Although it often seems as if Netflix is giving us way too many options, there are some high-quality originals hitting the streaming service over the next few months. Netflix continues to put out shows in a wide variety of genres, from a mysterious new thriller to a musical drama set in the South Bronx. These shows seem set to prove it’s not always quantity over quality.
Here’s a look at five of the best new Netflix shows still to come in 2016:
There’s something supernatural happening in the small town of Hawkins, Indiana, but we’ll have to wait until July 15 to start unraveling the mystery. Paranormal thriller Stranger Things marks the first major television role for Winona Ryder, who plays a stressed-out mother desperately searching for her son who has mysteriously vanished. Adding to the mystery is the sudden appearance of a girl named Eleven, who shows up with a shaven head, branded arm, and ominous warnings for the residents of Hawkins.
The show was created by Matt and Ross Duffer, who most recently wrote and directed the 2015 thriller, Hidden, and features a child actor-heavy cast. The trailer reveals just how markedly the show will be influenced by nostalgia for cult classic movies like E.T. and Close Encounters, complete with bike-riding, meddling kids, and supernatural powers messing with the electricity. The conspiracy-filled world of Stranger Things has the potential to become a great addition to Netflix’s lineup, but here’s hoping the nostalgia for the past doesn’t drown out the show’s own unique story line. Eight hour-long episodes of Stranger Things will be released on July 15.
We’re more than ready for the greatest superhero to hail from Harlem to have his own show. Luke Cage, the third show in Netflix’s Marvel Universe TV lineup, is set to premiere on September 30. Actor Mike Colter stars in the first Marvel production with a black male lead since Blade, deflecting bullets with his unbreakable skin to the tune of “Made You Look” by Nas. Luke Cage also stars Mahershala Ali, Simone Missick, and Alfre Woodard, and is run by the very qualified Cheo Hodari Coker.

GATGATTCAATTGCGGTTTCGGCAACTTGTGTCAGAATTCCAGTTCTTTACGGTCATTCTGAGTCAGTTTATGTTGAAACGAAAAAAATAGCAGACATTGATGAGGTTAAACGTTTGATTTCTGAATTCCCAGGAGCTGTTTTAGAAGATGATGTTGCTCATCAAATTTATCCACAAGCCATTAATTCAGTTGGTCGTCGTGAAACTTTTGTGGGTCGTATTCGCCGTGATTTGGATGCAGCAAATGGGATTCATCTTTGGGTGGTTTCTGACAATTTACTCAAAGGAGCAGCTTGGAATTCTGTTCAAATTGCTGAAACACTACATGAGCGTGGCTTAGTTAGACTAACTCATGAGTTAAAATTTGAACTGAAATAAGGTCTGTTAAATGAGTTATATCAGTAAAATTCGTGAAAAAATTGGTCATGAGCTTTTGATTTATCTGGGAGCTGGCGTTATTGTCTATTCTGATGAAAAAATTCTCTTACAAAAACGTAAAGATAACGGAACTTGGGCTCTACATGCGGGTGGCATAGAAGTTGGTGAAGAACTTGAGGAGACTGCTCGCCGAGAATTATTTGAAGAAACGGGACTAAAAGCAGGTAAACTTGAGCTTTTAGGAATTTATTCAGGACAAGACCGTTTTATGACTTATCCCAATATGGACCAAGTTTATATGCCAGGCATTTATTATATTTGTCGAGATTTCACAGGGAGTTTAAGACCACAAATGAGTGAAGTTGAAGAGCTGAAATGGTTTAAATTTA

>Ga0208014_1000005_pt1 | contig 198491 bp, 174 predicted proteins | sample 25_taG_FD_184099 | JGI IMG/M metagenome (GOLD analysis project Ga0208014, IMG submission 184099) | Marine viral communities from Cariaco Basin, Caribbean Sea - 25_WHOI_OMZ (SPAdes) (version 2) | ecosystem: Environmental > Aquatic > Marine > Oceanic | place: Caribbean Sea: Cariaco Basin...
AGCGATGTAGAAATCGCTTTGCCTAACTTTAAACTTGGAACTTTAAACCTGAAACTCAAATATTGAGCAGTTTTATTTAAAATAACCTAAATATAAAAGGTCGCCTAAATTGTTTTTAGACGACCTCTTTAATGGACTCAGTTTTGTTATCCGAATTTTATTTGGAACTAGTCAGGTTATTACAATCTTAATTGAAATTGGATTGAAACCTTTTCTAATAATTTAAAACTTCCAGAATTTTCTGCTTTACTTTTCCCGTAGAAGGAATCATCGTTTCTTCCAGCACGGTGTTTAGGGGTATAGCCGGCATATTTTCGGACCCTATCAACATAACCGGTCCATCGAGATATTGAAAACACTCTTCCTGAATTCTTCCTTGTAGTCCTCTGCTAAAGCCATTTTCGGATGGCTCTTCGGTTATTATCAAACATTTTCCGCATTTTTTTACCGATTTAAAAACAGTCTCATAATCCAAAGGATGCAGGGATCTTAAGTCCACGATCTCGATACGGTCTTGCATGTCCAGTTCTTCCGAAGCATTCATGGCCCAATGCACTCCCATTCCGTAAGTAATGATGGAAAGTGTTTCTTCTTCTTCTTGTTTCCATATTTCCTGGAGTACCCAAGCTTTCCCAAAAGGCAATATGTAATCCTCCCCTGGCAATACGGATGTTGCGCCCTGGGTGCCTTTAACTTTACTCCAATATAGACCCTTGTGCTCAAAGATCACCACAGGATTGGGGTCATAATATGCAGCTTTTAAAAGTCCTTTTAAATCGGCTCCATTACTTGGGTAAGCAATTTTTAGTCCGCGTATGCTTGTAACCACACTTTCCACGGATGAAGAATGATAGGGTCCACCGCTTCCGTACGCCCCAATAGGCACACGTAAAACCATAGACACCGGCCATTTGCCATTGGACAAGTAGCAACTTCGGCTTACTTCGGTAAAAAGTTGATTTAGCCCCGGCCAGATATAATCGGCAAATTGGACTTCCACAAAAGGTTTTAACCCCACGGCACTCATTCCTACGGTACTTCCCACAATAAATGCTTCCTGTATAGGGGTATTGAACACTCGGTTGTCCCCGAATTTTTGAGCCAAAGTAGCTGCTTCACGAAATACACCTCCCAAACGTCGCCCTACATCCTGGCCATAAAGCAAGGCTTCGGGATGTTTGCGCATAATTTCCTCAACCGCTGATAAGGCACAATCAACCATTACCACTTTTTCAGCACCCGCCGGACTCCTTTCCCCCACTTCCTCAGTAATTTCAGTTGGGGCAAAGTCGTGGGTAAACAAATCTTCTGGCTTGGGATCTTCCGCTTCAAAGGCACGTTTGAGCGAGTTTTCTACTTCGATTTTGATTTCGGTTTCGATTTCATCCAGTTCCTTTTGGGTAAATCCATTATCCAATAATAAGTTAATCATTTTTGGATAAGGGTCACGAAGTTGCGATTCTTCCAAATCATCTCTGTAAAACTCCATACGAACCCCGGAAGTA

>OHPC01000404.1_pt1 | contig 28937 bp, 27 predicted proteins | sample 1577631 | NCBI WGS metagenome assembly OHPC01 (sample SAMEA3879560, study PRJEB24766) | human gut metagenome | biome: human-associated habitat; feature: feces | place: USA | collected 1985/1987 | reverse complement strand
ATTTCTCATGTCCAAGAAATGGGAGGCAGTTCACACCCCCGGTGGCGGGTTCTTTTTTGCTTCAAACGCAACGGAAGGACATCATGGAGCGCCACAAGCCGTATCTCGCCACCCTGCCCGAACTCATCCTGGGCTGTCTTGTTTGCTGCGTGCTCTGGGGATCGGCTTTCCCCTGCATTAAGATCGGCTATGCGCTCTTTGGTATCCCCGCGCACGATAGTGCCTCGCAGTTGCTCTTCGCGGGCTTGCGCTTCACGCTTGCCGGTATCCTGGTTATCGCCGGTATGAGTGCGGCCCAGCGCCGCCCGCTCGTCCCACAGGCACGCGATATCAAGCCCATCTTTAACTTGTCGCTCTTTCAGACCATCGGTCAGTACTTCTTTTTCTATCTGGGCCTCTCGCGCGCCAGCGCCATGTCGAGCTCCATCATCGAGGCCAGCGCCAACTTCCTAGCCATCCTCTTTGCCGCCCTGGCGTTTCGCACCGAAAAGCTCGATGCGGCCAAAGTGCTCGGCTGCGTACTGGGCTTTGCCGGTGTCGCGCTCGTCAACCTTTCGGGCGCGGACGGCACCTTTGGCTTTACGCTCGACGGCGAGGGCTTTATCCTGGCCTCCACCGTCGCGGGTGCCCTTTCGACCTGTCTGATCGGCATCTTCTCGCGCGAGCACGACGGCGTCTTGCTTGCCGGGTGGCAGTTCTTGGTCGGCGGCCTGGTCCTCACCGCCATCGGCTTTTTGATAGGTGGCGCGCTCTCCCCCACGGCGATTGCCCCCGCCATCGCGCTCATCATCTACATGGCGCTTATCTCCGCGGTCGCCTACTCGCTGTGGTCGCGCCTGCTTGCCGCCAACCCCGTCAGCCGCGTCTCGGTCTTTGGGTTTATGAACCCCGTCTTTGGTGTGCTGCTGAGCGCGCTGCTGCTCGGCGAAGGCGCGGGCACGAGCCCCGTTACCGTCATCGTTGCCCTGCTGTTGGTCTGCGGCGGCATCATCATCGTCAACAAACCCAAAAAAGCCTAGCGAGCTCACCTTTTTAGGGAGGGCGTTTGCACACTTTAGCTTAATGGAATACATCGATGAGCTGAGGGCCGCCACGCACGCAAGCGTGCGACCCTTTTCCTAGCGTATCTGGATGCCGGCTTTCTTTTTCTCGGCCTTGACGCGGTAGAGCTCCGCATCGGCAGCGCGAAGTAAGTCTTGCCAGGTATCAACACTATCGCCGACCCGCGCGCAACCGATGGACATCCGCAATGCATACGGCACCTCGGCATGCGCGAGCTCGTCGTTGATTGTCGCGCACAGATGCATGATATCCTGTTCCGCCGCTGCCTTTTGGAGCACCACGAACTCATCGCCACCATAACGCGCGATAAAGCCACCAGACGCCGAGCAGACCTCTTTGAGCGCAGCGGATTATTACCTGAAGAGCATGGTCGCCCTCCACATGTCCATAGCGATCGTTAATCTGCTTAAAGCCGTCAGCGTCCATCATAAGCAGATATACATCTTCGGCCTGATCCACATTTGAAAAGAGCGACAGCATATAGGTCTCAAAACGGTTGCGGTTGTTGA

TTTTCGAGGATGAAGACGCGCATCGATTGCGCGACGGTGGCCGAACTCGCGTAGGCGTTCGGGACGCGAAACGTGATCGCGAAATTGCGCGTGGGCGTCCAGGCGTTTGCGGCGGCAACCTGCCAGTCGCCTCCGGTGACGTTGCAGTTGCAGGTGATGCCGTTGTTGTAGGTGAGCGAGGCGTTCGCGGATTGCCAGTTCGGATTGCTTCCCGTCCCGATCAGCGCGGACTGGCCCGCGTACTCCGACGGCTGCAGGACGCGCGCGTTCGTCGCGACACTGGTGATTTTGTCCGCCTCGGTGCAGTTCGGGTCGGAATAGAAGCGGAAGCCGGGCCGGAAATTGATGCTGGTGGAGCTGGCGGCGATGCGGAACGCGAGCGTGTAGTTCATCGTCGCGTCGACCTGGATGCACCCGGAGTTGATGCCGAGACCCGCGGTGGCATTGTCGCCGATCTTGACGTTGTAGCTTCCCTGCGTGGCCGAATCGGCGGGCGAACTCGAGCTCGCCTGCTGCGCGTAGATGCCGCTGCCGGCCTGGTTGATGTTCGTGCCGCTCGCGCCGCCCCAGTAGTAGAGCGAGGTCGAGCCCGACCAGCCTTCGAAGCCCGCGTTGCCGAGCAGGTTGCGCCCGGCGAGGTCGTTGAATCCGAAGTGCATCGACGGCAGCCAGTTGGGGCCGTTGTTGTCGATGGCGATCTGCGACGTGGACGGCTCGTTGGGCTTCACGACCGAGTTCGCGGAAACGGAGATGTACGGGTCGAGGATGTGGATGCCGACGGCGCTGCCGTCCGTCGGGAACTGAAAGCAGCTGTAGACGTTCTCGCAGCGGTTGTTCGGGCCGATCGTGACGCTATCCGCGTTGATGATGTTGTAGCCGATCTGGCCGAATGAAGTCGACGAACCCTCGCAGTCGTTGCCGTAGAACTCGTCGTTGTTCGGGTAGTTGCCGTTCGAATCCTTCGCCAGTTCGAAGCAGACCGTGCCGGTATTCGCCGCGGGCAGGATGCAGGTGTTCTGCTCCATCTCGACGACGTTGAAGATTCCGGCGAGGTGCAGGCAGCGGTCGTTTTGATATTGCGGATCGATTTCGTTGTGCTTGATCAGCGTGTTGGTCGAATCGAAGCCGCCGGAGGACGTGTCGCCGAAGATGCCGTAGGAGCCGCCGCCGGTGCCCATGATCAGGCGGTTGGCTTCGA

The Get Down
Baz Luhrmann says he has been developing The Get Down for the past ten years. From what we’ve seen so far, it looks like it’s worth the wait. This upcoming musical drama is the coming-of-age story of a group of teenagers living in the gritty urban landscape of the South Bronx in the 1970s. Their stories coincide with the birth of punk, disco, and hip-hop, creating the perfect soundtrack to their youthful recklessness. The Get Down features a talented cast that includes Giancarlo Esposito, Jaden Smith (who plays a graffiti artist), and Dope’s Shameik Moore. The first six episodes of the show will be released on August 12, with the rest of the first season to drop sometime in 2017 — a rare instance of Netflix spacing out a season of content.
“It’s not as easy as it looks,” Queen Elizabeth II says in the trailer for The Crown, balancing the heavy golden adornment atop her head. This new drama will follow the British royal, played by Claire Foy of Wolf Hall, from her wedding in 1947 to the present day. Theres sure to be plenty of royal family drama, passionate debate about the power of the monarchy, and more than enough stuffy British intrigue to go around. The Crown was written and created for Netflix by Peter Morgan, who’s best known for his work with historical films like Frost/Nixon and The Queen. Ten hour-long episodes of The Crown will be released on November 4.
We still don’t know much about this Netflix/Discovery drama, but the fact that it stars Game of Thrones’ Jason Momoa is enough to draw us in. The first season is set to be released sometime in 2016 (everywhere except Canada, where it will debut on Netflix in 2018) and follows the violent power struggle of the North American fur trade in the late 1700s. Early photos of Momoa, who plays fur trader Declan Harp, reveal that his role will involve a level of violence and bloodiness that he’s surely familiar with after playing Khal Drogo.
Netflix describes the world of Frontier as one where the company isn’t straight ripping off The Revenant but a show in which “business negotiations might be resolved with close-quarter hatchet fights, and where delicate relations between Native tribes and Europeans can spark bloody conflicts.” The first season’s six hour-long episodes were directed by Brad Peyton, whose credits also include the 2015 disaster movie, San Andreas. The show, which will be told from multiple perspectives, also stars Alun Armstrong, Landon Liboiron, Zoe Boyle, Allan Hawco, and Jessica Matten.